The payments made by extractive companies to government agencies (see Revenues generated) are offset by subsidies and tax benefits granted by the state to support companies. The grants for the hard coal mining industry is the only subsidy specifically related to the extractive sector. Until 2018 the hard coal mining industry received subsidies for the sale of hard coal, compensation for the financial burden resulting from capacity adjustments and adaptation payments for socially-acceptable personnel reductions in the sector.
Extractive companies outside the hard coal mining subsector can benefit from further grants that are not specifically designed for the extractive sector, including concessions for energy and electricity taxes for production industry companies.
There are different definitions of the term subsidies at both national and international level, and several methodological approaches are used to tackle the topic. The term used here is based on the definition of the subsidy report of the Federal Government. According to this report, only directly budget-relevant subsidies (grants) of the Federal Government and tax concessions for private companies and economic sectors are considered. Information on subsidies granted at Federal State level are available in the subsidy reports of the Federal States (see Annex 5 of the Subsidy Report of the Federal Government).
Subsidies in the German hard coal industry 2017 and 2018
The German hard coal industry is not competitive, mainly because of geologically-related high production costs. An agreement was therefore reached in 2007 between the Federal Government, the hard coal-producing Federal States of North Rhine-Westphalia and Saarland, the RAG AG (the largest German coal mining corporation based in the Ruhr region) and the Mining, Chemical and Energy Industrial Trade Union (IG BCE) that the subsidised hard coal industry would be terminated in socially-responsible manner by the year 2018. The agreement was based on the Hard Coal Mining Financing Law of December 20, 2007 and on a framework agreement between the Federal Govern- ment, the hard coal-producing Federal States, the RAG AG and the IG BCE. The public sector grants temporary aid to promote sales (balancing the difference between domestic production costs and the world market price) and to cope with the necessary decommissioning measures. The subsidies are gradually reduced and ultimately cycled out, a move that also addresses climate protection and resource conservation.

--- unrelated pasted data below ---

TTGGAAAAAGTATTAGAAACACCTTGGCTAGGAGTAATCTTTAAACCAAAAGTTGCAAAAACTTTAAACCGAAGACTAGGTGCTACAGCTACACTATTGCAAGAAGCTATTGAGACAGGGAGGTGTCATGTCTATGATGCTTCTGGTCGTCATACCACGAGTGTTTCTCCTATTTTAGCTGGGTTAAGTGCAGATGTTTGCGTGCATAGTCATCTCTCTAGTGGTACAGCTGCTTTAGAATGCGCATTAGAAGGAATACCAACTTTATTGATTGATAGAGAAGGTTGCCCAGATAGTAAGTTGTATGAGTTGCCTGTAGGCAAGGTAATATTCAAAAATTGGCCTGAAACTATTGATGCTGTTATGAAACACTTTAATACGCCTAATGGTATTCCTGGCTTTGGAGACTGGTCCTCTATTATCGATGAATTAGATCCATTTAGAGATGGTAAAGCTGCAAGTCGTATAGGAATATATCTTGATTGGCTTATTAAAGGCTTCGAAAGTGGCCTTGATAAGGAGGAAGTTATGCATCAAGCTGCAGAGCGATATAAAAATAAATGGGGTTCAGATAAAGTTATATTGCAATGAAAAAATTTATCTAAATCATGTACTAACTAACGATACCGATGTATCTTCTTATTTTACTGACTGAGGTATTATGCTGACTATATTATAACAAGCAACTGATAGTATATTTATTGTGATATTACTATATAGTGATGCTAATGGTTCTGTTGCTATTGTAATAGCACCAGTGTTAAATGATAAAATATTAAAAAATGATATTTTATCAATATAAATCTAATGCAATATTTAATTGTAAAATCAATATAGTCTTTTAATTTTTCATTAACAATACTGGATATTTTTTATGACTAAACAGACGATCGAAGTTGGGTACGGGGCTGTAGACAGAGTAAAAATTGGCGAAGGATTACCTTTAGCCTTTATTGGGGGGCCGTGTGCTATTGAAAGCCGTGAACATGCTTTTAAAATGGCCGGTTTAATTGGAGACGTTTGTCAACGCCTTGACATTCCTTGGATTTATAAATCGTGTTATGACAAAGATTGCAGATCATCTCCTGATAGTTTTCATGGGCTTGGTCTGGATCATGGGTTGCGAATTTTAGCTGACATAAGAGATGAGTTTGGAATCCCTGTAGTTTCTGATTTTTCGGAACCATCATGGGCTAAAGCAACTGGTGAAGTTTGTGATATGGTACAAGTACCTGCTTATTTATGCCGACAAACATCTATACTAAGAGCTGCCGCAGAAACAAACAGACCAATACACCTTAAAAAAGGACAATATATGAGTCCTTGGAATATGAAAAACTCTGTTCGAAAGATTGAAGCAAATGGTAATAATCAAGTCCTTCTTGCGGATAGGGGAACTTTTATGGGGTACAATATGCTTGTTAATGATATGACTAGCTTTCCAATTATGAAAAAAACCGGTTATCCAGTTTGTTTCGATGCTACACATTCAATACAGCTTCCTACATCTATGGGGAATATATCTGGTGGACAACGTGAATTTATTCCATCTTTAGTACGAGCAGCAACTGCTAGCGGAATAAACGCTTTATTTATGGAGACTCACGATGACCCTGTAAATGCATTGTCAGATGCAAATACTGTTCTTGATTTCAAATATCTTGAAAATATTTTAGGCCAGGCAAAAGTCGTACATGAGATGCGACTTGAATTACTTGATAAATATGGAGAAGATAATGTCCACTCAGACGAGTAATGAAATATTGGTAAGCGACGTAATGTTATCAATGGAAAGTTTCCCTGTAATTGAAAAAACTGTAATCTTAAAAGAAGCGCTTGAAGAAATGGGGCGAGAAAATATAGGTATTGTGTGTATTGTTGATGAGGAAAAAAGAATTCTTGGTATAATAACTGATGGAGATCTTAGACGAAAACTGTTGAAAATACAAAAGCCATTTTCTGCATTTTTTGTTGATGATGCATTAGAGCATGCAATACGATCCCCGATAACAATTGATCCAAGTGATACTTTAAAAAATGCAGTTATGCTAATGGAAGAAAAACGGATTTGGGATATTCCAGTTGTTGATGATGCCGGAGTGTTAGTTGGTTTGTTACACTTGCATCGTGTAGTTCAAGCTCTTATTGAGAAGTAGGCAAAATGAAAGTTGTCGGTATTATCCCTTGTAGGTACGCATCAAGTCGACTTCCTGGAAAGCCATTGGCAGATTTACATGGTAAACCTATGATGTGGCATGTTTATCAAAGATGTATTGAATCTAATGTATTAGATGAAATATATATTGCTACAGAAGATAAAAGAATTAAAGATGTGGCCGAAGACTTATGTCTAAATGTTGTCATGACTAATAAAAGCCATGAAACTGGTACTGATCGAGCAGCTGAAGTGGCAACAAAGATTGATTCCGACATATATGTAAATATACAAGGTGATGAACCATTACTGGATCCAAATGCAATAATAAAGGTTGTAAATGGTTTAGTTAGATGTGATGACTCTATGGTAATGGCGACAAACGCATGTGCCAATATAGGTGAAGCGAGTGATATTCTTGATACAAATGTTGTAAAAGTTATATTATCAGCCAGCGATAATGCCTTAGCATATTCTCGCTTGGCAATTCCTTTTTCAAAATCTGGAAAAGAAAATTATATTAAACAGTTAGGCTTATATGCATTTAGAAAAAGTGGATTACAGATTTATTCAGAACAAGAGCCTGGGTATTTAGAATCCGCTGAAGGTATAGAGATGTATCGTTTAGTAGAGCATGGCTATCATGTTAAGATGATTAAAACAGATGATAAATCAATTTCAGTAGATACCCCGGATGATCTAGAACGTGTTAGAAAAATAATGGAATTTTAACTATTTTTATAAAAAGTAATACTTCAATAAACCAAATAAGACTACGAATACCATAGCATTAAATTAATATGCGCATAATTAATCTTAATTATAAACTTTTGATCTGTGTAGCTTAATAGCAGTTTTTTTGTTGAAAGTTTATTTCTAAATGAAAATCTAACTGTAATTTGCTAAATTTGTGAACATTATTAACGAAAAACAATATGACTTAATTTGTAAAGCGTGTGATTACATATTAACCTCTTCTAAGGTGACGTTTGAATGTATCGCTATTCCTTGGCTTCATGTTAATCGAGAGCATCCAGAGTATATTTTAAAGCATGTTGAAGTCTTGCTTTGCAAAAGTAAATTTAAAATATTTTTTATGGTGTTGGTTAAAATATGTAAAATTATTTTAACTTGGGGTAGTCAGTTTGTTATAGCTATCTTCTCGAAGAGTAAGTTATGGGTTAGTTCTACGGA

In 2018, the amount of Federal aid for the sales of hard coal and the shutdown of mines amounted to €967.3 million. The Federal State of North Rhine-Westphalia provided more financial aid. The sales and shutdown aid promised to the hard coal mining industry was degressive. Between 1998 and 2005, Federal subsidies were cut by approx. 50% – and they were again reduced by 25% between 2006 and 2014. Deviations from the declining trend of subsidi- sation are based on the fluctuating world market prices for hard coal (inter alia).
To cope with the necessary decommissioning activities, the private-law RAG Foundation is making the former investment assets of the RAG AG available to finance the remaining perpetual burdens following the closure of the mines (burdens such as mine water drainage, permanent land subsidence and groundwater purification). If these assets are not sufficient to cover the perpetual burdens, the Federal Government and the hard coal-producing Federal States will provide subsidies at a ratio of one-third to two-thirds respectively.
Subsidies for the sale and closure of German hard coal from 2014 to 2018 (Federal Government amounts)
The number of employees is declining. At the beginning of 2008, 32,803 persons were employed in hard coal mining. By the end of 2018 the number of employees had been reduced to 3,349 employees. The number of persons entitled to adaptation payment is following this reduction trend, albeit with a time lag. Since more employees will be retiring after the last mine closures at the end of 2018 and a declining number of employees will still be needed after 2018 to complete the closure of mines, the current adaptation payment guidelines will still apply until 2027.
In addition to the monitoring of the intended use of funds by the German Federal Office of Economics and Export Control in cooperation with external auditors, the German Federal Audit Office also reviews individual adaptation payment on the basis of random samples within the framework of the Federal Office’s annual budget review.
Adaption Payment (Anpassungsgeld) 2014-2018 (Federal Governments amounts)